Caitlyn Jenner’s Coming Out is a Double-Edged Sword

Unless you live under a rock, you probably know that today1433176861_caitlyn-jenner-lg (1), Caitlyn Jenner made her debut in this month’s issue of Vanity Fair. In a 22-page feature, Jenner appears relaxed and comfortable (not to mention gorgeous– thank you, Annie Liebovitz) in her new skin.

First, I have to say bravo to Ms. Jenner. Coming out as a trans person is hard to do, no matter how supportive your family and friends are. I can’t imagine what it must be like to be such a public figure and have so much scrutiny directed toward you, during what is surely some of the most difficult time in a trans person’s life. Transitioning is a strange, long process that can, at times, be anything but graceful. Yet Jenner has handled the whole thing with ease.

Therein lies the problem. Jenner, as a wealthy, famous, politically conservative white person transitioning, has it relatively easy. Transitioning so publicly runs the risk of furthering the Dominant Trans Narrative, which is that the trans person has the means and the opportunity to medically transition and thus, a “trans person” is someone who has made physical alterations to their body and “passes” as their true gender at all times.

So, Jenner’s coming out is a double-edged sword. On the one hand, increasing visibility for trans people is a good thing. I mean, Jenner was a major household name for many years. We know her as an Olympian, a that person who was on a Wheaties box. An American Hero. Also, Jenner’s transition story shows a very real struggle that spouses, children, and friends can have when a loved one comes out as trans. Plus, having a high-profile, professional athlete transition in the public eye is amazing. This past year has brought transgender people some really awesome exposure via Jenner, Laverne Cox (who wrote an excellent commentary on Jenner’s big reveal here), Janet Mock, Aydian Dowling, and more.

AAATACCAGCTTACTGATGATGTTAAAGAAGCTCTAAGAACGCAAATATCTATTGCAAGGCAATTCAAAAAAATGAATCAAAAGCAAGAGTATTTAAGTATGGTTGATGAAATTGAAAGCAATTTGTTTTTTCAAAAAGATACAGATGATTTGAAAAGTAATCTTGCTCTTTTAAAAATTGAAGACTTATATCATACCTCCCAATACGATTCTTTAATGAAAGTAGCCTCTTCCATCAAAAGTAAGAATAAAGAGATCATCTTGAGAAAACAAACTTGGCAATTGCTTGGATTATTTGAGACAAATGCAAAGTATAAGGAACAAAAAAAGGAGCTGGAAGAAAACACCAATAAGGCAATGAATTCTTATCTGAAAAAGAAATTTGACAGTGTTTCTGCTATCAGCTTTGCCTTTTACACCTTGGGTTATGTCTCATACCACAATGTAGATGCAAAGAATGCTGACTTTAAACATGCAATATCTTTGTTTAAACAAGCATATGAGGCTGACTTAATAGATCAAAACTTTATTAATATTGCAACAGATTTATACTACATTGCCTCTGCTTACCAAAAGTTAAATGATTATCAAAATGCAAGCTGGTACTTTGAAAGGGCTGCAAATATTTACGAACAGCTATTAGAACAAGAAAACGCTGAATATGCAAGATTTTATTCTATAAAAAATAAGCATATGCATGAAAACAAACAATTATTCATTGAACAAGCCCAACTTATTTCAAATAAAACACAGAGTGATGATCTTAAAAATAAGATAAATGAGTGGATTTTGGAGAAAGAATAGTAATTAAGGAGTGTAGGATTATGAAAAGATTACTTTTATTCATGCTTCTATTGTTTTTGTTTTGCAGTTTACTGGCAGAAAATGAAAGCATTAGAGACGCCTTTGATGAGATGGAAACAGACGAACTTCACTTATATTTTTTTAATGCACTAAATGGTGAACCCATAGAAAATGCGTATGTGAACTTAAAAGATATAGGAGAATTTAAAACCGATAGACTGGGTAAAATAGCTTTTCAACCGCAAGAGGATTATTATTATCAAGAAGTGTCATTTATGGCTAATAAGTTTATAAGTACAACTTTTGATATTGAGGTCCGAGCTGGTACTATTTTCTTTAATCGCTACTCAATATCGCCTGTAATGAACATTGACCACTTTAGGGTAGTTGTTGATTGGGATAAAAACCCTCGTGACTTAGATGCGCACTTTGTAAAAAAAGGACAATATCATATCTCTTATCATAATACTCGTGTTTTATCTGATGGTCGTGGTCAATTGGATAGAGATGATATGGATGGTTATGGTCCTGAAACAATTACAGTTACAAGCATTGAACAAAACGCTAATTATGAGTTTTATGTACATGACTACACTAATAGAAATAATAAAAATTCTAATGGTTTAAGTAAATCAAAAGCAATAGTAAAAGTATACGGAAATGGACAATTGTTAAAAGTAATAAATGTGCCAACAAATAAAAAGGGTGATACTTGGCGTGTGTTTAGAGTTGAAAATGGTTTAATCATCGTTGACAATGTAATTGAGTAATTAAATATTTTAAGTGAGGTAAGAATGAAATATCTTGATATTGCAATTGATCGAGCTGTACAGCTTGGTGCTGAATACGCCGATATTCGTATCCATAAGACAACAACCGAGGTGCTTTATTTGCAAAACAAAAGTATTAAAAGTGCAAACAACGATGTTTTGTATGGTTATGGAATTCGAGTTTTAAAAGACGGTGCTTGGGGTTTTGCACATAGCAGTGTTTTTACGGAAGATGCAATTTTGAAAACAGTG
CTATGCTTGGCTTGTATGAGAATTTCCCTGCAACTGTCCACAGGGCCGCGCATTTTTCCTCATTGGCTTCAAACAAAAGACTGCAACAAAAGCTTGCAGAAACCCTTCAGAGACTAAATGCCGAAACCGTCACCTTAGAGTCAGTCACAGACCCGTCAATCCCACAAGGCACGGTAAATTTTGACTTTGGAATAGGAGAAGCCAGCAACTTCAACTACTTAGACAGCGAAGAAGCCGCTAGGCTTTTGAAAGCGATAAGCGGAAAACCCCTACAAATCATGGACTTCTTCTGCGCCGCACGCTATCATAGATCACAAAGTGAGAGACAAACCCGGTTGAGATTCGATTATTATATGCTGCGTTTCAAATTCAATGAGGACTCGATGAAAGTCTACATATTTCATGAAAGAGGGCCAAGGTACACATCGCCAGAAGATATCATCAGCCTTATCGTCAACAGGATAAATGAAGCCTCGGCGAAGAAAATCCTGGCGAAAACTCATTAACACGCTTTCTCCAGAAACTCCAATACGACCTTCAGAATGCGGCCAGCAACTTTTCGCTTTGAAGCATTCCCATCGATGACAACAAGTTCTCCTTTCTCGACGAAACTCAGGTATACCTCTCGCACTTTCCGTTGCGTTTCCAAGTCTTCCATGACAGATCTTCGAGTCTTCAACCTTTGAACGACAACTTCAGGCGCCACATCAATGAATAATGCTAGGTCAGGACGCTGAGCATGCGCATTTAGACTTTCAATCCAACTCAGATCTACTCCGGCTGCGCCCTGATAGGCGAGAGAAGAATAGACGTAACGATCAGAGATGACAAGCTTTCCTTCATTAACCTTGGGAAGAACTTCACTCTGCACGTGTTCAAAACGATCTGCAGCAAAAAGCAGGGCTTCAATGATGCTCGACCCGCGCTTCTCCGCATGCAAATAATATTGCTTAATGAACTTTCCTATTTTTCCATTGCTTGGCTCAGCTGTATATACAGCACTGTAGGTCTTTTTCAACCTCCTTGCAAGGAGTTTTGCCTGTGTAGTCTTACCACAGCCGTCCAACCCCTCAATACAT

The negative thing about the very public nature of Jenner’s transition is that all of Jenner’s wealth and political capital buys her the best care, the best therapy, and the most insulation from the struggles that most trans people, especially trans women of color, experience every day. I will not speak for trans women of color, but if you’re interested, there is some really good commentary here and here.

Jenner’s transition timeline is not representative of most trans people’s experience– I worry that it creates in the general population an expectation that her transition is what transition is supposed to look like, and people who do not look like Caitlyn Jenner are not real trans people.

I hope that folks following her story recognize these things, but I am fearful that they do not. The reality is that trans women, particularly trans women of color, are murdered at an alarming rate. Trans people, particularly trans women, suffer from high rates of homelessness, unemployment, and harassment on a daily basis.

To her credit, Jenner has acknowledged, both in her interview with Diane Sawyer and in Vanity Fair, that her experience is privileged and that many, many trans women are not as fortunate. The fight is far from won, and I just hope, hope, HOPE that our society and all you dear readers recognize this, too.

We are off to a good start in 2015– but we have many miles left to travel. Thank you for joining the journey.

Trans* is not One Story